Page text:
As a review lecturer for the licensure examination of graduate nurses, it is imperative for us to prepare our students not only for the upcoming examination but also in the real-life world of being professional nurses. For most of them, getting their licenses is one of the very best things that will happen in their lives as they will become eligible to practice their aspired profession. The empathy is really there as I once experienced dreaming the same. Working on this, I know I have to devote time and effort to make their review stay with us worthwhile and fruitful.
One advantage of enrolling in a review center as I used to say among my students is that they will be trained to answer board-like questions (and not necessarily LEAKAGE of course) which is very different from answering those sample questions that can be found among commercially available books or review materials. For most registered nurses and even those retakers, they pretty know what I mean by this. The way the board of nursing “attack” the pool of questions is really different and should I say complicated. Therefore, questions must be patterned that way to at least expose the students in the battle they will soon engage at.
Fortunately, the examination which is composed of 500 multiple choice items can be viewed as combinations of different levels of questions as far as difficulty is concerned. That is why I have equated it to Bloom’s taxonomy. Because of this, I prepare my review examinations for my students in such a way that the types of questions are of different levels. Though the entire set is on a multiple-choice type, I am pretty sure I’m still able to incorporate the said technique. On the first part for example is simply a test of recall (remembering), followed by items that need interpreting first what the question is really asking for before it can be answered correctly (comprehension). The next part would be application of the learned theories and concepts in the real-world setting (as future nurses in their case). Then, usually on the topics of ethical issues in the practice of nursing, there comes a pool of questions requiring deep analysis and evaluation in order to arrive at the best possible course of action, hence correct answer. Further, when I am discussing the correct answer for very item, I let them think of the reasons why they chose their respective answers in the first place so that comparison can then be made that is hoped to result in consensus.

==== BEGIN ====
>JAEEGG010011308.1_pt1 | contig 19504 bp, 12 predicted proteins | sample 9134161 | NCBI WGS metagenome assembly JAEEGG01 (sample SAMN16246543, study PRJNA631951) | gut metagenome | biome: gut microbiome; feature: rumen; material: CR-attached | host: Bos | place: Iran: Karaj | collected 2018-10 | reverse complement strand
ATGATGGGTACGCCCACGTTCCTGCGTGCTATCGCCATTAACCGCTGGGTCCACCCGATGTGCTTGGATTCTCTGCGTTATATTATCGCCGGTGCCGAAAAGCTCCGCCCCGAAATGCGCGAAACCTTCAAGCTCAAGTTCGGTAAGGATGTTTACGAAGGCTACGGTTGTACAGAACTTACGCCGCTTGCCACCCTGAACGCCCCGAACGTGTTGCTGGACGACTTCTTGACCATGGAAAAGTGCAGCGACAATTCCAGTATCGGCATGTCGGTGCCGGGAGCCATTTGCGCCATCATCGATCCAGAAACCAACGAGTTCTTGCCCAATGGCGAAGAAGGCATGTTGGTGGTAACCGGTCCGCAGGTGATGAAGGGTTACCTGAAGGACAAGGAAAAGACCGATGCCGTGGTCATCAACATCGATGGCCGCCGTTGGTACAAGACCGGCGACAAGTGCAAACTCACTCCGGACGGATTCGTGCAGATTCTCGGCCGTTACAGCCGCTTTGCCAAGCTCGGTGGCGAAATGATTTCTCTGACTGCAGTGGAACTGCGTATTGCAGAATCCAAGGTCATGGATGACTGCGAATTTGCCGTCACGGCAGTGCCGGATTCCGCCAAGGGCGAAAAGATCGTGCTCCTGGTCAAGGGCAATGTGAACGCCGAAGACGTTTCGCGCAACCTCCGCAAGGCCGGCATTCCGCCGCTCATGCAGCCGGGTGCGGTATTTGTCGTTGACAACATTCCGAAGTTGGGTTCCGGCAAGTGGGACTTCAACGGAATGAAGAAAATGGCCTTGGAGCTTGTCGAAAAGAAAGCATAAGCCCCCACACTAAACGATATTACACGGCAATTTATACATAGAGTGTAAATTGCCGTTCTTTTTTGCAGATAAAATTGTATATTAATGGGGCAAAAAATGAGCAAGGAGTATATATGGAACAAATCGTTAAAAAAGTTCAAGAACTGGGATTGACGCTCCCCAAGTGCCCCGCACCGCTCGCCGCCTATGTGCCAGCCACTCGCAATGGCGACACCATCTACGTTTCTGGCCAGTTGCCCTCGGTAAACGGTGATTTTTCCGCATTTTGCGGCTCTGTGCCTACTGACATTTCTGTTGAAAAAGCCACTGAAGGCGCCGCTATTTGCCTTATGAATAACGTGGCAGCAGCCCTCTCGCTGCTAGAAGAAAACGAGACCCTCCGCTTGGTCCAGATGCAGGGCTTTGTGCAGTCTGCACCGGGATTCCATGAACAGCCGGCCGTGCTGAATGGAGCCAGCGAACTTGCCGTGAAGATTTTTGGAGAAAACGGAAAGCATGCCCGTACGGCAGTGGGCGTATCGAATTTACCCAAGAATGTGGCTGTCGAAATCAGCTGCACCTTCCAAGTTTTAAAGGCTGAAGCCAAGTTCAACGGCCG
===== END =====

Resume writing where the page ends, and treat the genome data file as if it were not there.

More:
When it comes to the highest level identified by Bloom which is creation, I think it can’t be appreciated in a multiple choice type of exam as students need to synthesize and generate “new” concepts or ideas out of what was discussed or presented to them. I believe essays and comparative analysis will better serve this purpose. In general, as I have observed, most of my students commit much errors on the higher level of thinking. As they’ve mentioned, it’s easy to memorize yet very hard to apply in complex situations.
At this point, I have to say that Bloom’s taxonomy can be utilized by educators even in the elementary and high school levels in order to better prepare the students in facing real-world situations in the future. Sometimes, teachers have the tendency to evaluate students’ performance though shallow parameters like using a very objective type of exam requiring only simple recall of the previous topics discussed. I believe that if they will be exposed at a higher order of thinking through complex tasks, they will do better in their academic endeavour. Careful balance however is necessary to avoid overwhelming the learners in a sense that is very taxing on their abilities.